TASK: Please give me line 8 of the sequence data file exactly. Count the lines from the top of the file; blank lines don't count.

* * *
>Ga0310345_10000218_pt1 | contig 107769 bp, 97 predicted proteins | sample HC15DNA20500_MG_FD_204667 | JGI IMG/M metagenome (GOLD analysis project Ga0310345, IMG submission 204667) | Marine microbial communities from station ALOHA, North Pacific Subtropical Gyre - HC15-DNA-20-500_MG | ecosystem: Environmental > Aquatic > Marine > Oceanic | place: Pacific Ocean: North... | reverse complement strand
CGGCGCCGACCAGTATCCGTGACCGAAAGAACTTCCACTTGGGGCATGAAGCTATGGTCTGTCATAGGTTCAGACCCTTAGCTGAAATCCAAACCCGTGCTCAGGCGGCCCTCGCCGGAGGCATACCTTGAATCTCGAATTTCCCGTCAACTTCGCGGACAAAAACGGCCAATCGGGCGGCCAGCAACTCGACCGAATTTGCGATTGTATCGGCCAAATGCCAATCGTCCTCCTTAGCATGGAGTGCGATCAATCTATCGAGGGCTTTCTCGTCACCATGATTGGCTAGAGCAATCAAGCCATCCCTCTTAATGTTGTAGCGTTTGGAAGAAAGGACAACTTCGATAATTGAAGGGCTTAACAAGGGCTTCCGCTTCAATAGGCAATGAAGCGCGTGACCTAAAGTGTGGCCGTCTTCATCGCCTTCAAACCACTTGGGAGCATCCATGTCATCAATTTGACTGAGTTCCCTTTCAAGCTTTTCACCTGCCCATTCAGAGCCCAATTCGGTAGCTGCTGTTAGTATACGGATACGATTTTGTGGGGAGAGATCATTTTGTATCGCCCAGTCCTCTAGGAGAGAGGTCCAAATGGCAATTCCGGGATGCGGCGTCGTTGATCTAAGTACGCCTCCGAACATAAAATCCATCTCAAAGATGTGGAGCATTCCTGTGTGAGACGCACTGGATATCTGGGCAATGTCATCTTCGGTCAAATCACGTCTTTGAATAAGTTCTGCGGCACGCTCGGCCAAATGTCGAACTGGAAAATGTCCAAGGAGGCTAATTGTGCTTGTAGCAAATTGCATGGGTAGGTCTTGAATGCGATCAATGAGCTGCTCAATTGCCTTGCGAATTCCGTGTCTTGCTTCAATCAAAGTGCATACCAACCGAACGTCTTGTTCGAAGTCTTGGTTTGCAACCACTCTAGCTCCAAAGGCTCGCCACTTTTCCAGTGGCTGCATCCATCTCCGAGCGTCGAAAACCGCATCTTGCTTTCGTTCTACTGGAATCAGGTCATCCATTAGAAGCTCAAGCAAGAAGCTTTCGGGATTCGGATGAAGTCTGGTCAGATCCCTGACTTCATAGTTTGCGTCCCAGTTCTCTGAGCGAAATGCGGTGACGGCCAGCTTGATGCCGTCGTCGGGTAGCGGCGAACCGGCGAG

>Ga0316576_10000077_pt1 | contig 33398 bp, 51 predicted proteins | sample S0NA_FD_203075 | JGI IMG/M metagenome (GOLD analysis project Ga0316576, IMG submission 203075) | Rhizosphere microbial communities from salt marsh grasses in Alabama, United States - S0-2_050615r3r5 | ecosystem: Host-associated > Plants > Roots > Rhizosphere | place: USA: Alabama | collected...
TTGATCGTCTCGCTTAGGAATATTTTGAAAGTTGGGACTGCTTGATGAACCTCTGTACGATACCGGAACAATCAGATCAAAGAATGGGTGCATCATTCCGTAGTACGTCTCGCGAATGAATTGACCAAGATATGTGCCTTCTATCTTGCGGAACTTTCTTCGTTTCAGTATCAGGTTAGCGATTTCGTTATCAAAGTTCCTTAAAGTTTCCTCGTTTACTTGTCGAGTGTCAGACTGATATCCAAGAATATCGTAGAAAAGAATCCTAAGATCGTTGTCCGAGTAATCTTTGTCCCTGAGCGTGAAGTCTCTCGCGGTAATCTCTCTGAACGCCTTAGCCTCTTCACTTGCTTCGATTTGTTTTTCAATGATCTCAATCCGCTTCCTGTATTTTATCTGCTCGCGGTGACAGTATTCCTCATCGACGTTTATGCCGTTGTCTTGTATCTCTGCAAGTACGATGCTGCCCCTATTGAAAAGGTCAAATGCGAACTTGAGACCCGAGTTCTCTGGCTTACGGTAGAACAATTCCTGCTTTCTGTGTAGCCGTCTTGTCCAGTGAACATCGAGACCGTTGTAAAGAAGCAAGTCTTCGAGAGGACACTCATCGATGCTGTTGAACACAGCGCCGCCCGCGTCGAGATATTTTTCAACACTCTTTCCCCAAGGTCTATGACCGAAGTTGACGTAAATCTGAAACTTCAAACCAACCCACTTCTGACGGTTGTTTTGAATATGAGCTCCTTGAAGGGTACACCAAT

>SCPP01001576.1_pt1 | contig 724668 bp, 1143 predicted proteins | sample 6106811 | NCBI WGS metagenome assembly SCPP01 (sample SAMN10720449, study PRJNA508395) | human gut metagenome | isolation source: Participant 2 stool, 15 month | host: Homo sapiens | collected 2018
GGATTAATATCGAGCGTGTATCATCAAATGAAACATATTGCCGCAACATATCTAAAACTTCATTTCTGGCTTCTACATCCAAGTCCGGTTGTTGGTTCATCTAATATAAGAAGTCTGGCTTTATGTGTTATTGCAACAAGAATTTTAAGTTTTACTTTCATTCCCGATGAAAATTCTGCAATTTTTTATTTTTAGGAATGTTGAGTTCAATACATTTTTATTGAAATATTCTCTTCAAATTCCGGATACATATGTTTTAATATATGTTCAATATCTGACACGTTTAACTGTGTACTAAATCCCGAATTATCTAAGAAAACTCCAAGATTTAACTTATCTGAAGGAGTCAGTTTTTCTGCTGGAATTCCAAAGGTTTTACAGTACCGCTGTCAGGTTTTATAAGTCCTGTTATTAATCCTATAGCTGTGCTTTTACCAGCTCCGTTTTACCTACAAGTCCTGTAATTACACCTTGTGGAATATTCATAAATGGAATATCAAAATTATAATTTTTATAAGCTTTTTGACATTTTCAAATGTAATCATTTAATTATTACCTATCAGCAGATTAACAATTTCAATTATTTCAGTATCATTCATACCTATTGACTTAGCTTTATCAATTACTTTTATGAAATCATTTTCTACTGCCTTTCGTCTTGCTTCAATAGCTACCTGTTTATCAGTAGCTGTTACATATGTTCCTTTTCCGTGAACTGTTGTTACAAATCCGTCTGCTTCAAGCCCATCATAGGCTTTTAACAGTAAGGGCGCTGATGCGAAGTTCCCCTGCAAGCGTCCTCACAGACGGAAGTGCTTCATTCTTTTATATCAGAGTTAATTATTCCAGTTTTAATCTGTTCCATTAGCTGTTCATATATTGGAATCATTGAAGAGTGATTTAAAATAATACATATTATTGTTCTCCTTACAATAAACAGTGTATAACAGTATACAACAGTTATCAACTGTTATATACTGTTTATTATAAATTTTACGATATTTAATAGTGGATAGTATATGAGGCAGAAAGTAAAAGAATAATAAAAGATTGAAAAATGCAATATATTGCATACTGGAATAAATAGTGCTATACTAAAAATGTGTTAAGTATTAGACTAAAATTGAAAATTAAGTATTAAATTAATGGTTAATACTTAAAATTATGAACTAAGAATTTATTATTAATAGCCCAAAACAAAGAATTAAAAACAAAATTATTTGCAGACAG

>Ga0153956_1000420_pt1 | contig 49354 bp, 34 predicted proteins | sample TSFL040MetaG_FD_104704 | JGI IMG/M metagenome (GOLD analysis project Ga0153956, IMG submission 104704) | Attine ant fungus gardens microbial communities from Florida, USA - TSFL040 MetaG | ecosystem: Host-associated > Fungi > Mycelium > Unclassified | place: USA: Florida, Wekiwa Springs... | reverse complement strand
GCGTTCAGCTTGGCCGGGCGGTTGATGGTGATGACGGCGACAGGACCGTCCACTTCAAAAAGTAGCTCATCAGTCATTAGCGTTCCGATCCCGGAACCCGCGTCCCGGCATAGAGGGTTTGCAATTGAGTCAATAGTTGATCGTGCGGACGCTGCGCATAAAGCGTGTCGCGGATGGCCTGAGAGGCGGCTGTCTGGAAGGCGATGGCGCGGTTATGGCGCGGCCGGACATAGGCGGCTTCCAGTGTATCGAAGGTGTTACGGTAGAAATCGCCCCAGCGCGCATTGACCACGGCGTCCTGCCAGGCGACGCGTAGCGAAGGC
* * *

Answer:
GCGTTCAGCTTGGCCGGGCGGTTGATGGTGATGACGGCGACAGGACCGTCCACTTCAAAAAGTAGCTCATCAGTCATTAGCGTTCCGATCCCGGAACCCGCGTCCCGGCATAGAGGGTTTGCAATTGAGTCAATAGTTGATCGTGCGGACGCTGCGCATAAAGCGTGTCGCGGATGGCCTGAGAGGCGGCTGTCTGGAAGGCGATGGCGCGGTTATGGCGCGGCCGGACATAGGCGGCTTCCAGTGTATCGAAGGTGTTACGGTAGAAATCGCCCCAGCGCGCATTGACCACGGCGTCCTGCCAGGCGACGCGTAGCGAAGGC